Three reasons why Mauritius tax treaty may bring in more long-term flows to India

Aprajita Sharma  New Delhi     Last Updated: May 11, 2016  | 16:57 IST
Three reasons why Mauritius treaty may bring in more long-term flows to India
Expert believes while the decision may have an impact on short term investors but will not dissuade long term investors to come to India. Photo: Reuters

The volatility in the market on Wednesday, though in the lower territory, evinced mixed signals if the marketmen read through the Mauritius tax treaty in the positive or negative light, but market analysts are sure the amendment is a forward looking move and would bring the domestic and foreign investors on a level-playing field.

Kotak Institutional Equities, in a note, said the move will result in similar tax treatment of capital gains for both domestic and overseas investors and establish a more stable and transparent taxation regime for overseas investors.

"In the short term, the decision could spook the markets. But in the long run, the modification in the treaty will prove to be a new sunrise era of clean and meritorious financial markets wherein minority investors can be assured of the integrity and genuineness in the capital markets," told Jimeet Modi, CEO, SAMCO Securities to Business Today online.  

Mustafa Nadeem, CEO, Epic Research also echoed the similar sentiment when he said that we may have a moderate hit in the short term but likely witness a large inflow of funds in fiscal year 2017.

He added that equity markets will have its course and that we are still in a primary bullish trend.
   
We have compiled three reasons why investors shouldn't be jittery about the fresh amendments in Double Taxation Avoidance Convention (DTAC) with Mauritius:

1) Govt avoids going retro

Learning lessons from the past to offer relief to existing investors, the government made it clear that the shares acquired before 1 April, 2017 will not be taxed by Indian authorities. Experts said the decision to grandfather investments up to March 31, 2017 will lend tax certainty to investments.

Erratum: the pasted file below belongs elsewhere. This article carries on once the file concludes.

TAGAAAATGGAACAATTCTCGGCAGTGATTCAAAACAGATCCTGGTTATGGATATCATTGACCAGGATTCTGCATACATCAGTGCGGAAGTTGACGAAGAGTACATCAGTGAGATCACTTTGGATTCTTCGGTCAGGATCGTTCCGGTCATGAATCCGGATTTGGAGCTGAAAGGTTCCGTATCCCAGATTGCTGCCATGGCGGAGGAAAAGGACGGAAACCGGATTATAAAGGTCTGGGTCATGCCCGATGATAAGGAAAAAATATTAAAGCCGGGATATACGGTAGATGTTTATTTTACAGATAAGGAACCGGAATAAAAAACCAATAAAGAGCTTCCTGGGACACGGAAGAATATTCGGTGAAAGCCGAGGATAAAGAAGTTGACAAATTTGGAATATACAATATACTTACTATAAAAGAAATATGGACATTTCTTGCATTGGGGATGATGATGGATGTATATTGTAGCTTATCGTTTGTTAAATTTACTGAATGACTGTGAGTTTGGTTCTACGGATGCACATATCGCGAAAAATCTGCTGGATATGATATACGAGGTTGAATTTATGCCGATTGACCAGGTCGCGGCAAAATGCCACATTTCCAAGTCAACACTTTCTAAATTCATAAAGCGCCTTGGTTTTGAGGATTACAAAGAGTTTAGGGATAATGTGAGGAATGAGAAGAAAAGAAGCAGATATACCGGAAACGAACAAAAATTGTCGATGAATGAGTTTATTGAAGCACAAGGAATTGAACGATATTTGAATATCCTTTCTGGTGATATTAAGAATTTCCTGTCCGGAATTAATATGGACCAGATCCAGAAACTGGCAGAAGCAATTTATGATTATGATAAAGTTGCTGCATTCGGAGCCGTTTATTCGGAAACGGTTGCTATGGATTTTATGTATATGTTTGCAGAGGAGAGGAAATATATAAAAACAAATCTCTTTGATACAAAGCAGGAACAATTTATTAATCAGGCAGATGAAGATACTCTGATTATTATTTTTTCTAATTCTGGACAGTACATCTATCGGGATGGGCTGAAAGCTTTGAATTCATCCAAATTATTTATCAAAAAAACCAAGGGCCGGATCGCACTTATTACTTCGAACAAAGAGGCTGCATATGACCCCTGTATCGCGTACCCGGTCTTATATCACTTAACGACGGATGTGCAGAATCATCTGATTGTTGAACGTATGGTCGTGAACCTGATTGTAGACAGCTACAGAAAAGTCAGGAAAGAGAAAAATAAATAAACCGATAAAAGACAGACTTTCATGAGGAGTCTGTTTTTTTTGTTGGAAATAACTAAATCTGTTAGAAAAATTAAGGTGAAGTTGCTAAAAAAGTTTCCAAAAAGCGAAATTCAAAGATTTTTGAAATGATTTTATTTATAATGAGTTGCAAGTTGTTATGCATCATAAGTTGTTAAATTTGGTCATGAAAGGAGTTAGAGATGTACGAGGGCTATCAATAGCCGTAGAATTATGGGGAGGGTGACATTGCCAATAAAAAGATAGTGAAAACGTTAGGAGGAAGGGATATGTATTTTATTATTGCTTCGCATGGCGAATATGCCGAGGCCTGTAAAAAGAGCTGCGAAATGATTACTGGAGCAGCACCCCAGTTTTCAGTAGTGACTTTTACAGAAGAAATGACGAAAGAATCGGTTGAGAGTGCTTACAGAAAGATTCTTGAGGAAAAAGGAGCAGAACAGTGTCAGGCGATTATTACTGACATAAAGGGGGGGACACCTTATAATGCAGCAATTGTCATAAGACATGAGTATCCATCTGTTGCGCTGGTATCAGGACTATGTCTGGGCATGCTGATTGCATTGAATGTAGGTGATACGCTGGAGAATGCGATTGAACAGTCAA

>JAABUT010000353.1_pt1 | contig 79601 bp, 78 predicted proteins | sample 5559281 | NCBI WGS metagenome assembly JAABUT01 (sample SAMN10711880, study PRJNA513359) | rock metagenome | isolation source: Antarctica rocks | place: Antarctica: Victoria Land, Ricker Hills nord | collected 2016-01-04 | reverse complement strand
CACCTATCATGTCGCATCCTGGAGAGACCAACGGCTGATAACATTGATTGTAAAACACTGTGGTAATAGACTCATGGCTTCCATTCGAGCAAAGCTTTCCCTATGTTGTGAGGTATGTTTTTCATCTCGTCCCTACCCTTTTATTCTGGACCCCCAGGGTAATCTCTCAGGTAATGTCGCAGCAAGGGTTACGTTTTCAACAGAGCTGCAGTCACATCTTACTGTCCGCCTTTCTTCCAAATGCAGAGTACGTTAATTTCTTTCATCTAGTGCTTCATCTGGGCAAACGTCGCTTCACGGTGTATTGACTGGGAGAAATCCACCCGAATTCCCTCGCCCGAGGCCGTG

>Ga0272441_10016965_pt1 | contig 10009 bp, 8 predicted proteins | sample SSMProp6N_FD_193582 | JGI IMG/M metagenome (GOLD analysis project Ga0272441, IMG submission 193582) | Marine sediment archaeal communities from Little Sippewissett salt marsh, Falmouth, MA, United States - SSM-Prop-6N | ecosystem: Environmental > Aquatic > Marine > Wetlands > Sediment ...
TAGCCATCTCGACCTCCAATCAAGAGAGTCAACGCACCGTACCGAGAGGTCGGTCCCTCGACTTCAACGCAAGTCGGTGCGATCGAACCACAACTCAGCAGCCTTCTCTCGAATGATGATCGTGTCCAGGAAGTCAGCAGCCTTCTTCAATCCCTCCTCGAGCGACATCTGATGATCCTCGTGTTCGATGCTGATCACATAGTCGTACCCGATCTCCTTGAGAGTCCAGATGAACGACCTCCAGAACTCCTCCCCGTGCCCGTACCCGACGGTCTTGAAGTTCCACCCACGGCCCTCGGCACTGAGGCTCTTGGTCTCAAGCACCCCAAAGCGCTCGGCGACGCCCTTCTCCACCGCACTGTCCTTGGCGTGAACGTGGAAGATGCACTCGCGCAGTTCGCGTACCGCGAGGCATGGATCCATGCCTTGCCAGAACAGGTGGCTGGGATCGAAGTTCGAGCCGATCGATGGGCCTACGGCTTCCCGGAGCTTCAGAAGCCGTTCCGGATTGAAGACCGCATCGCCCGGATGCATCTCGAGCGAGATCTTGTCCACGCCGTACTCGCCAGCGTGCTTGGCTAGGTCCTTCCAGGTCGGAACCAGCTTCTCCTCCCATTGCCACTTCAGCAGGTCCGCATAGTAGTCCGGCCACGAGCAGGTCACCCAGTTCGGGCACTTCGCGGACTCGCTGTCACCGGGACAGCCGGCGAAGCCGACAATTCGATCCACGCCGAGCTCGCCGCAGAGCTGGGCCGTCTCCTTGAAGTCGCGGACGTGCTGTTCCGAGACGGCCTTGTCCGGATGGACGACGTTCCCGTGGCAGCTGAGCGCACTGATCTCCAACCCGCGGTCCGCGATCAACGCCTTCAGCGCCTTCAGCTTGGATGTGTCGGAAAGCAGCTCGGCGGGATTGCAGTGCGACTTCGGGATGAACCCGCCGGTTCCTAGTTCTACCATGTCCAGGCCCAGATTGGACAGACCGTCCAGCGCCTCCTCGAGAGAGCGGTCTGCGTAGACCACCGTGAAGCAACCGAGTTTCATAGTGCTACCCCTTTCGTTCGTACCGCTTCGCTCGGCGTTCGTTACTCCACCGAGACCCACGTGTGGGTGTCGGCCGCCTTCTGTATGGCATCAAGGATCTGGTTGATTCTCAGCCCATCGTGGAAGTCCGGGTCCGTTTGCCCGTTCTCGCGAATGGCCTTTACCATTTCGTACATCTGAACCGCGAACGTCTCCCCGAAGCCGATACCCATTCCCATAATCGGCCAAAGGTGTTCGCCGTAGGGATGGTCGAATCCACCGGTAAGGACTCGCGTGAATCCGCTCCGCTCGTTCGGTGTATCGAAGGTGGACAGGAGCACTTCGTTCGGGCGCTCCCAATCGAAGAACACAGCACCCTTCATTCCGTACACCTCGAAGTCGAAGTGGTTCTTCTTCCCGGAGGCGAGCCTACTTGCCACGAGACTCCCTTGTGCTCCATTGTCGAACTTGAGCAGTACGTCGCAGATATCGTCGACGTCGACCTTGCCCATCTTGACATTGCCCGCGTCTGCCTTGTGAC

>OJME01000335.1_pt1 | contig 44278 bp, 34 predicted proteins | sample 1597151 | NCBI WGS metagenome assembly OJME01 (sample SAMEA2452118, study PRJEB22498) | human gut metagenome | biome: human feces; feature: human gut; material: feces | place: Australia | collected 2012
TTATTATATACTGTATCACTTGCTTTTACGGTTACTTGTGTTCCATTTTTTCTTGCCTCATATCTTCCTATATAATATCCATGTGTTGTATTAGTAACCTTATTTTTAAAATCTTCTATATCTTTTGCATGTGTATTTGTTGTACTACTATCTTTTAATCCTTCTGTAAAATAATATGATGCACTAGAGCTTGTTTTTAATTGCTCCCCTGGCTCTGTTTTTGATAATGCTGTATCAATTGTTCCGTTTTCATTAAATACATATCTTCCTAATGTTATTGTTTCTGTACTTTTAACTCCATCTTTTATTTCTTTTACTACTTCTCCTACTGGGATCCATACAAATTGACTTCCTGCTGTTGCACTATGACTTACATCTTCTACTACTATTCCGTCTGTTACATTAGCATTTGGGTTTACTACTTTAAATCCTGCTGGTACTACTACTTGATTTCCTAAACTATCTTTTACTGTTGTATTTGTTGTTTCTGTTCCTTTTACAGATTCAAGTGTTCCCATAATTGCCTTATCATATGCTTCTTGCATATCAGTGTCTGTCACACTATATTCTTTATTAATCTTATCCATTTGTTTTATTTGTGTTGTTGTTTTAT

"The best thing about the revised treaty is that it will be prospective and adequate notice of one year is given in advance for change in tax regime which is so much fair from the government. Only fresh investments will be liable to such new taxation and old investments will still enjoy the exemption benefits which is utmost fair and reasonable," said Modi to Business Today online.

2) Two-year transitionary phase

Under the amended treaty, for two years beginning April 1, 2017, capital gains tax will be imposed at 50 per cent of the prevailing domestic rate. Full rate will apply from April 1, 2019.

While short-term capital gains are taxed at 15 per cent in India, they are exempt in Mauritius.

3) Investment over 12-month anyway exempt from taxes

It is notable that capital gains arising out of long term investments of 12 months are anyway exempt from taxes in India. In this backdrop, Rohit Gadia, Founder & CEO, CapitalVia Global Research believes while the decision may have an impact on short term investors but will not dissuade long term investors to come to India.

"The decision can have an impact on short term sentiment but we doubt it will impact long term investor fund to come to India considering the fact that for FIIs, capital gains on shares held for more than 12 months would anyway continue to be exempt from tax. And the way the treaty changes implementation has been thought off is well designed, it is unlikely that it will create an immediate impact on FIIs inflow. However, we may see short term volatility to increase in stock market, which should come down gradually with more clarity," said Gadia.

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